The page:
I wanted to write a program to print the values of pseudo random numbers in a range. So, i wrote the following:

#include <stdio.h>
#include <stdlib.h>
#include <time.h>
int main()
 int i=0,x;
return 0;

But this program is printing some random number between 30 and 45 10 times(the same value, say 33 ten times). Can someone please explain the flaw in this?

  • 1
    $\begingroup$ While this looks like a programming question, I would argue that there is more to it than that. See my answer. $\endgroup$ – Yuval Filmus Apr 2 at 13:44

While this looks like a programming question, the real misunderstanding is in how to use pseudorandom number generators.

A pseudorandom number generator is initialized using a seed (we later expand on that). Once initialized, it can be called to output a (seemingly) infinite sequence of random bits or integers (the sequence will be periodic, but the period can be huge). The interface of a pseudorandom number generator thus consists of two functions:

  • Initialize with a seed – in your case, srand.
  • Output the next number in the sequence – in your case, rand.

For some reason, you are initializing the seed each time you want a random number. While this is not necessarily wrong (though in your case it is!), it ignores a fundamental feature of most pseudorandom number generators: initializing is slow, and generation is fast. We can effort initialization to be slow since it is only called once, whereas you could be generating many numbers. This is why it is not recommended to initialize your generator for each generated number.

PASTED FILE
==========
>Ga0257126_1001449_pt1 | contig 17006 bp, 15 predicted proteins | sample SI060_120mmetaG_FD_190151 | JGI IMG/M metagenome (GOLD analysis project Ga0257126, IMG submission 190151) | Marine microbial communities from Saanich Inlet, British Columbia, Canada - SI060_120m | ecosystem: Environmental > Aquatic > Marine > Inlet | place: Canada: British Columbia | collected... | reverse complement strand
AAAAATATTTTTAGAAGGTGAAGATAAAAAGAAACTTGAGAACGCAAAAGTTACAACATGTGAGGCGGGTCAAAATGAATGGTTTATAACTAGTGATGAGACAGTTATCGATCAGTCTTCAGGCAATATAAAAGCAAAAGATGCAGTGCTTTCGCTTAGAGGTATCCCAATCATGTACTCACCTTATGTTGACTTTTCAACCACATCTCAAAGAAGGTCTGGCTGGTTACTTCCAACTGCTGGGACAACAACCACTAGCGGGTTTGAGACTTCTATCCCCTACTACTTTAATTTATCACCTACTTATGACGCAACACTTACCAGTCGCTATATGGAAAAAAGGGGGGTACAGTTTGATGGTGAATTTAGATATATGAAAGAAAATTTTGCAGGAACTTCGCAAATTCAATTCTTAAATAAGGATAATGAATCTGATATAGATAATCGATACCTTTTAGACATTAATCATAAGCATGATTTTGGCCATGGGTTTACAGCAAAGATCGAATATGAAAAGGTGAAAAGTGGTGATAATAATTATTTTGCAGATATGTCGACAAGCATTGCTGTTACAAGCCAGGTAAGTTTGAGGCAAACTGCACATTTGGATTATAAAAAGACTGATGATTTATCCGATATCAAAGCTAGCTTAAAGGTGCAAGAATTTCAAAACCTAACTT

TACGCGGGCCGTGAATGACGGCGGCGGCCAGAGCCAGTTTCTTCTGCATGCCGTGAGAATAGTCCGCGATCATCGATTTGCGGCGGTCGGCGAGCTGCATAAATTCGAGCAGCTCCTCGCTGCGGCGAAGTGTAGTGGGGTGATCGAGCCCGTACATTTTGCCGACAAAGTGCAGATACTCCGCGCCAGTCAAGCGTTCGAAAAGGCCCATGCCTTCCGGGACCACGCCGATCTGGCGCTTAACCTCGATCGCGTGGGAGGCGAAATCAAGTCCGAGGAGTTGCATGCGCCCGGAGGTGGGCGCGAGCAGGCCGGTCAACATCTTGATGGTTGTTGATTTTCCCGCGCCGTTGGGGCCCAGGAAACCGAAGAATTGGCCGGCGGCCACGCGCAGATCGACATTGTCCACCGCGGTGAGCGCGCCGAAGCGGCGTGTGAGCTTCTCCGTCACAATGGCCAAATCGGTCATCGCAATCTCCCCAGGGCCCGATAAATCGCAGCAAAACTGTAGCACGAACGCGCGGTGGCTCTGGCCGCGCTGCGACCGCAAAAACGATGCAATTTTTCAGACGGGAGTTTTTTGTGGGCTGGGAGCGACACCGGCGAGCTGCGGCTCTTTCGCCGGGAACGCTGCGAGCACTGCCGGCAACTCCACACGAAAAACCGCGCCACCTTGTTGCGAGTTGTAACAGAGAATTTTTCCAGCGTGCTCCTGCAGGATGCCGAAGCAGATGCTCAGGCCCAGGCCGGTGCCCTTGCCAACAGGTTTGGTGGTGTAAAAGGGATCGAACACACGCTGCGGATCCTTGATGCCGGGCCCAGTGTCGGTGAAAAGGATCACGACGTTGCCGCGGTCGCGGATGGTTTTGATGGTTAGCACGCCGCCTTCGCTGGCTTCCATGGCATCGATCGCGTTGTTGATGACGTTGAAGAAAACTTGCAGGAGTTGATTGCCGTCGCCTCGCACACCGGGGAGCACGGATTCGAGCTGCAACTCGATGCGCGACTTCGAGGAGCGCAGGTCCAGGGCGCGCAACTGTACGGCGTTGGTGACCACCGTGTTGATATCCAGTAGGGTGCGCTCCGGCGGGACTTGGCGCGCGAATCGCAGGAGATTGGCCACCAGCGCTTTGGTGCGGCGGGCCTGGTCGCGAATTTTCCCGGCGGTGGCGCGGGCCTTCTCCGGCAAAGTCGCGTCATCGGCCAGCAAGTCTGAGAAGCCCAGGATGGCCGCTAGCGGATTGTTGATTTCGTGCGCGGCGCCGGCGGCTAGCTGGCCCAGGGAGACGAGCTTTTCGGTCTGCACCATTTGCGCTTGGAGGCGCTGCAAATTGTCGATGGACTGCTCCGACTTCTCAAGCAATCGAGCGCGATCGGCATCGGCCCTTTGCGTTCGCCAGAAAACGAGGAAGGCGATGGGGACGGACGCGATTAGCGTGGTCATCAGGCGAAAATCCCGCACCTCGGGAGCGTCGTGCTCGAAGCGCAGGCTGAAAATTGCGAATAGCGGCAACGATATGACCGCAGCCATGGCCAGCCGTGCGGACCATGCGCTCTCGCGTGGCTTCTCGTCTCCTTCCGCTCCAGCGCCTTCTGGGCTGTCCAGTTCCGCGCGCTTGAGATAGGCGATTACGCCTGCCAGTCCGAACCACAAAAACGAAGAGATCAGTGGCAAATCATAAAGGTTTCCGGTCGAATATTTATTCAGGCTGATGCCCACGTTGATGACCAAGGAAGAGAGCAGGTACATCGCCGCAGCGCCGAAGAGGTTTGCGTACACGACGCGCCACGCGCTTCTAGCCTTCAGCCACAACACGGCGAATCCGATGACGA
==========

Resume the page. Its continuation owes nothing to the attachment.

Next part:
What goes wrong with your code? The problem is that time returns a value which only changes once a second. Since your program executes in much less than a second, it is highly likely that each time you initialize your generator, you will initialize it using the very same value. Therefore you are getting the same number each time – this is by design.

Finally, a few words on how to initialize your generator. One option is to choose a seed at random once and for all. This guarantees that your results are reproducible – each time you run the program, it will be using the same pseudorandom sequence. Another popular option is to use the current time, as you're doing (though it's better to use something with higher resolution than seconds). A third option is to use some "entropy reservoir", such as the Unix /dev/random, which is supposed to pick up entropy from key presses, mouse moves, and so on. A fourth option would be to use thermal noise – that requires specialized hardware.

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